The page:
Strategic Afro-Modernism, Dynamic Hybridity, and Bebop's Socio-Political Significance

In Mathieu Deflem (ed.), Music and Law: Sociology of Crime, Law and Deviance, Volume 18. Bingley, UK: Emerald Books. pp. 129-148 (2013)
  Copy   BIBTEX

Abstract

In this chapter, I argue that one can articulate a historically attuned and analytically rich model for understanding jazz in its various inflections. That is, on the one hand, such a model permits us to affirm jazz as a historically conditioned, dynamic hybridity. On the other hand, to acknowledge jazz’s open and multiple character in no way negates our ability to identify discernible features of various styles and aesthetic traditions. Additionally, my model affirms the sociopolitical, legal (Jim Crow and copyright laws), and economic structures that shaped jazz. Consequently, my articulation of bebop as an inflection of Afromodernism highlights the sociopolitical, and highly racialized context in which this music was created. Without a recognition of the sociopolitical import of bebop, one’s understanding of the music is impoverished, as one fails to grasp the strategic uses to which the music and discourses about the music were put.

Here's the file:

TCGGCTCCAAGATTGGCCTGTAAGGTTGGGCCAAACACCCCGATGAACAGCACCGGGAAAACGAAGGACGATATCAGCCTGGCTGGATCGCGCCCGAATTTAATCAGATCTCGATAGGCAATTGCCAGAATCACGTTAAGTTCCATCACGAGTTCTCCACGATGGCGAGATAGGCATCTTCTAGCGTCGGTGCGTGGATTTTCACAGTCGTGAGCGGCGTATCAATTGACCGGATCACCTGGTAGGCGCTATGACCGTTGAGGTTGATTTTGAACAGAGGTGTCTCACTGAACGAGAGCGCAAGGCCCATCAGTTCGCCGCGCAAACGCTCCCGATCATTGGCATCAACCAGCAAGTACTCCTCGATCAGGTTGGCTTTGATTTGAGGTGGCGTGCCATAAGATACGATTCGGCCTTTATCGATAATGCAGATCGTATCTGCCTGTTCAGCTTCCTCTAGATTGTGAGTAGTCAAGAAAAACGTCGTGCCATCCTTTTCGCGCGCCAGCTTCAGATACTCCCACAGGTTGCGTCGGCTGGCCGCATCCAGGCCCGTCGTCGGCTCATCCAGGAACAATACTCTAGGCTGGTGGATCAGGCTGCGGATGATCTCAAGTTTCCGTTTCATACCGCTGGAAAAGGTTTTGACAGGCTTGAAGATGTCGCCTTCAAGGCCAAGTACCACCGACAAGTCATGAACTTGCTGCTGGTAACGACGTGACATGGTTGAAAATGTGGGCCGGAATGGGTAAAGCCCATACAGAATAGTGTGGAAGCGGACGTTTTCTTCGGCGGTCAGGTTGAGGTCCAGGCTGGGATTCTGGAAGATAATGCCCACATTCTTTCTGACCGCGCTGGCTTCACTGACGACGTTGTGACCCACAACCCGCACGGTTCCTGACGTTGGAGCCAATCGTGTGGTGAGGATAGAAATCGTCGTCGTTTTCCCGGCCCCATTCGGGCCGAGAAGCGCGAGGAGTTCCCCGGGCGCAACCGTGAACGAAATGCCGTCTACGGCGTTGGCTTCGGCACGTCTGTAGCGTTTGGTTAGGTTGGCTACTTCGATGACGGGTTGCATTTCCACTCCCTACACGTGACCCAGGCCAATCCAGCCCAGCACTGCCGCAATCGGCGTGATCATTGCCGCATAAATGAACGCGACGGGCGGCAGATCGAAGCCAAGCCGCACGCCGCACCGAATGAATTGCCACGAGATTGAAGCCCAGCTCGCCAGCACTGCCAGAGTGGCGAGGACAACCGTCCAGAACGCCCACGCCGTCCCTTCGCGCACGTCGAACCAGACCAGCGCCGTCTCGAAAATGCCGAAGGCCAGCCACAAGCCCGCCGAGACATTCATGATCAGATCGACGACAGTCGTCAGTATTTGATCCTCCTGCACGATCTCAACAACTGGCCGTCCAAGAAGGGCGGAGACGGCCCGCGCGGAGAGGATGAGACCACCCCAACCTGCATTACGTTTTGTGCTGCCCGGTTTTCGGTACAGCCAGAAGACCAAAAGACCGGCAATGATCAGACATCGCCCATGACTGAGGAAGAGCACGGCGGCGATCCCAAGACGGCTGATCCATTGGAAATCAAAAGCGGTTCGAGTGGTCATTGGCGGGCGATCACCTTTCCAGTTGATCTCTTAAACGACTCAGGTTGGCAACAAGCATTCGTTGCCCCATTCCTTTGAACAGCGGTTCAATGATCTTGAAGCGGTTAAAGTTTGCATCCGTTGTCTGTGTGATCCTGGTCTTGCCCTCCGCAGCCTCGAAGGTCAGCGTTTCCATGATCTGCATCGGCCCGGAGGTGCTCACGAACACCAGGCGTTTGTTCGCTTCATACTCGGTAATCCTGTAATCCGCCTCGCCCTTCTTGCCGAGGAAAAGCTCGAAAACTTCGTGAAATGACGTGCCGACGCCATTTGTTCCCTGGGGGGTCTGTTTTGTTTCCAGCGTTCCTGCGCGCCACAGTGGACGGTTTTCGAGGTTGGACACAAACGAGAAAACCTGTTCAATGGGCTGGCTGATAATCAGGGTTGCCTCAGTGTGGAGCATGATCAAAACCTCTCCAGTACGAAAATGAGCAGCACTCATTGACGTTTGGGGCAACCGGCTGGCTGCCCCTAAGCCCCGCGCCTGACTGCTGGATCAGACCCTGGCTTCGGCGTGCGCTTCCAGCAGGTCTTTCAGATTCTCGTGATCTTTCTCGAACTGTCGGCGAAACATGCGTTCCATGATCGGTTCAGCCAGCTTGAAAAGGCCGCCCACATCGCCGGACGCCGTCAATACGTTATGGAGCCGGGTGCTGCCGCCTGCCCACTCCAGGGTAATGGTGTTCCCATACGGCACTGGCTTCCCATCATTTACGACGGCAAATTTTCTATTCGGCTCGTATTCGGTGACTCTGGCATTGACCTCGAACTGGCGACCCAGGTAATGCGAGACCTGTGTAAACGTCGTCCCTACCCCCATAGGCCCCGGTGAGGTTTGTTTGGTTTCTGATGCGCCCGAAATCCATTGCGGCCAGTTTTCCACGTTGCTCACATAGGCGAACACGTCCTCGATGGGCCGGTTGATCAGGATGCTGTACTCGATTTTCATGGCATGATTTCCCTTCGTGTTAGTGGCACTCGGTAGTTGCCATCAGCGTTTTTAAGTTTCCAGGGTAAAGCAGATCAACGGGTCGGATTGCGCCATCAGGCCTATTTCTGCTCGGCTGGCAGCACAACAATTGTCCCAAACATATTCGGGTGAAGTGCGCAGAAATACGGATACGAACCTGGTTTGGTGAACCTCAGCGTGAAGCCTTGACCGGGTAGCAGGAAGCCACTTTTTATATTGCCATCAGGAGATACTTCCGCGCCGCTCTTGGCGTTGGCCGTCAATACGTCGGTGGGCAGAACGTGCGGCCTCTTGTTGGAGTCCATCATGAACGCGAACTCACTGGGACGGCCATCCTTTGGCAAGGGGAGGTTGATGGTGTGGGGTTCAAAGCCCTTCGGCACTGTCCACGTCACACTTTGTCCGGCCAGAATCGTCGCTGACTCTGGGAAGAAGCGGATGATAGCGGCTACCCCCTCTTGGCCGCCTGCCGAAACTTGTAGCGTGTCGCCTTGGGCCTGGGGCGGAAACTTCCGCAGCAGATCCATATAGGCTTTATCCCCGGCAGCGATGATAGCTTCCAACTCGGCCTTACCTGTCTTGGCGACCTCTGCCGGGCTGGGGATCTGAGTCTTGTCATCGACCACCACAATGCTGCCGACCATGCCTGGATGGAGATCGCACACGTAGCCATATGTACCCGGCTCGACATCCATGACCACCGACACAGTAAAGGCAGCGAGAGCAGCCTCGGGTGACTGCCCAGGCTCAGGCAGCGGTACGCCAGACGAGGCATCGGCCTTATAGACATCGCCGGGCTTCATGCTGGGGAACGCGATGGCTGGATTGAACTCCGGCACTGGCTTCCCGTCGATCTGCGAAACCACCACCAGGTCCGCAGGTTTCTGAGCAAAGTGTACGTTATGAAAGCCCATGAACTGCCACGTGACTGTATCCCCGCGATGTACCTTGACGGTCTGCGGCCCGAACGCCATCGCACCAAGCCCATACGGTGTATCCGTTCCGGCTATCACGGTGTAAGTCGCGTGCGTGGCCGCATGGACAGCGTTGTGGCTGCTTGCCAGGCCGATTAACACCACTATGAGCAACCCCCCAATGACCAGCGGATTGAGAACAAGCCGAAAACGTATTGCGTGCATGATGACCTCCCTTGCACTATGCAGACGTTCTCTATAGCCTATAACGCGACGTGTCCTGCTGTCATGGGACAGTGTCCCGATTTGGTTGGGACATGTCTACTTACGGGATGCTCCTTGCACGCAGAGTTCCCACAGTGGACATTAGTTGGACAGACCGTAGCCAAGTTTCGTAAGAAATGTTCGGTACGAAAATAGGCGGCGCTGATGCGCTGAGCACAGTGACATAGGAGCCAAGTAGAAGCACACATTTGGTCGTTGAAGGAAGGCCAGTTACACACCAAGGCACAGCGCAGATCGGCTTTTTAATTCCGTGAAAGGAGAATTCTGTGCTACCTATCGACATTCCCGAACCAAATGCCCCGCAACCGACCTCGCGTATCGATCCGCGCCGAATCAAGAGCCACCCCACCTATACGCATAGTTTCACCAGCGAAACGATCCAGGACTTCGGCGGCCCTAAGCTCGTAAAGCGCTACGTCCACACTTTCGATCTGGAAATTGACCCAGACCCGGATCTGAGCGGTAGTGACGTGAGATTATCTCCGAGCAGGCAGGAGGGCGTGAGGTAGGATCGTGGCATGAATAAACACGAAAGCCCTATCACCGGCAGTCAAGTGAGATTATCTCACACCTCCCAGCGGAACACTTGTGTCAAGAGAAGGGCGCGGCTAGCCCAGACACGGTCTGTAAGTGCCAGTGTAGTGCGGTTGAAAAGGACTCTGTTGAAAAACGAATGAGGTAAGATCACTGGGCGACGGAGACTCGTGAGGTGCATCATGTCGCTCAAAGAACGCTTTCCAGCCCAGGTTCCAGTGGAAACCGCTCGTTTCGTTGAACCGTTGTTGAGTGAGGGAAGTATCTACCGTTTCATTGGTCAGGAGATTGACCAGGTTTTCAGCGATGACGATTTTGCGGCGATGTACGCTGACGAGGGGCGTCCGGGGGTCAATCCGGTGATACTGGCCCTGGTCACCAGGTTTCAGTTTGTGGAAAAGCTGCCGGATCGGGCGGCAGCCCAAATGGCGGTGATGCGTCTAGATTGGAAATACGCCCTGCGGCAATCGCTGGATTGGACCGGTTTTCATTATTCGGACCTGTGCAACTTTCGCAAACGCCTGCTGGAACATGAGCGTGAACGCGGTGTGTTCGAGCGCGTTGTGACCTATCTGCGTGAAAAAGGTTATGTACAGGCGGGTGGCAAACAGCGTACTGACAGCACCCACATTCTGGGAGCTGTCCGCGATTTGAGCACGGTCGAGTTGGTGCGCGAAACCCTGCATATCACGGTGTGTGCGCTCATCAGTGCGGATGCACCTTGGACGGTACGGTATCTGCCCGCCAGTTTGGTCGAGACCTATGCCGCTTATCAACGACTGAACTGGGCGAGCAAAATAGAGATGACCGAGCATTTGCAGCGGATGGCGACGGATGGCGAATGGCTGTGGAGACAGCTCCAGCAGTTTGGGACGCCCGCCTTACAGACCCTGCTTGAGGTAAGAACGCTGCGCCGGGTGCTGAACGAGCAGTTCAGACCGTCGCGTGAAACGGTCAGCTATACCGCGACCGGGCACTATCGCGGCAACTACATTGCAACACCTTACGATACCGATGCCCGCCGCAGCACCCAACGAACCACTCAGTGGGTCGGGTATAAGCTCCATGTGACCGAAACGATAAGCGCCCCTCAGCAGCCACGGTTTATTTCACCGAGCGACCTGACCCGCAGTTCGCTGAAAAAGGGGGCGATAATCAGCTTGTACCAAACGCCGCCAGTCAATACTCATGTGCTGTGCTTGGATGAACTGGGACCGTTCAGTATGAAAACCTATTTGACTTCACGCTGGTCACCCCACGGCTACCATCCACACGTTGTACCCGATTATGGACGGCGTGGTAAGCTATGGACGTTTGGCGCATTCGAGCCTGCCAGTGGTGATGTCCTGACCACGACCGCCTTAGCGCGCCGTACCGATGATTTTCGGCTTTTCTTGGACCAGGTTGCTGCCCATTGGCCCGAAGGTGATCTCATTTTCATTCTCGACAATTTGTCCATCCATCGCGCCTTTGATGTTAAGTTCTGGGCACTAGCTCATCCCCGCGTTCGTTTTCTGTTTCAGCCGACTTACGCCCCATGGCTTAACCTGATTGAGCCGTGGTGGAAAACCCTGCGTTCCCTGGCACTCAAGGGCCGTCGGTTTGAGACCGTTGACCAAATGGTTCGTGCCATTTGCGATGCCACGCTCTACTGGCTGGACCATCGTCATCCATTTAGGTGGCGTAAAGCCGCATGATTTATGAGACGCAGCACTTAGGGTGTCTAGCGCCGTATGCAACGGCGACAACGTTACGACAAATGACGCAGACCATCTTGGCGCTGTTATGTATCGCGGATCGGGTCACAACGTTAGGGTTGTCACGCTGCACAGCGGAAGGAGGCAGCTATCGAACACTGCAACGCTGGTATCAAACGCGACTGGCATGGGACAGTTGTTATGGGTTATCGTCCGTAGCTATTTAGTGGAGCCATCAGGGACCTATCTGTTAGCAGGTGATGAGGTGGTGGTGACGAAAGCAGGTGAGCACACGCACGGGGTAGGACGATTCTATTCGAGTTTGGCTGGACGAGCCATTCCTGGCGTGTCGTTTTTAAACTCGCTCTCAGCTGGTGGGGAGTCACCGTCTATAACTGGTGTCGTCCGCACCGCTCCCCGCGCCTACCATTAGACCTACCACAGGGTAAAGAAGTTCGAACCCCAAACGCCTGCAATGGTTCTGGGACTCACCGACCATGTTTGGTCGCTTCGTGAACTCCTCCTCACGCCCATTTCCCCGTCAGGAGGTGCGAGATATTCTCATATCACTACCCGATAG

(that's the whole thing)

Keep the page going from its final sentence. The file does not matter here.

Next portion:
Author's Profile

Cynthia R. Nielsen
University of Dallas

Analytics

Added to PP
2018-06-13

Downloads
516 (#16,026)

6 months
76 (#10,450)

Historical graph of downloads since first upload
This graph includes both downloads from PhilArchive and clicks on external links on PhilPapers.
How can I increase my downloads?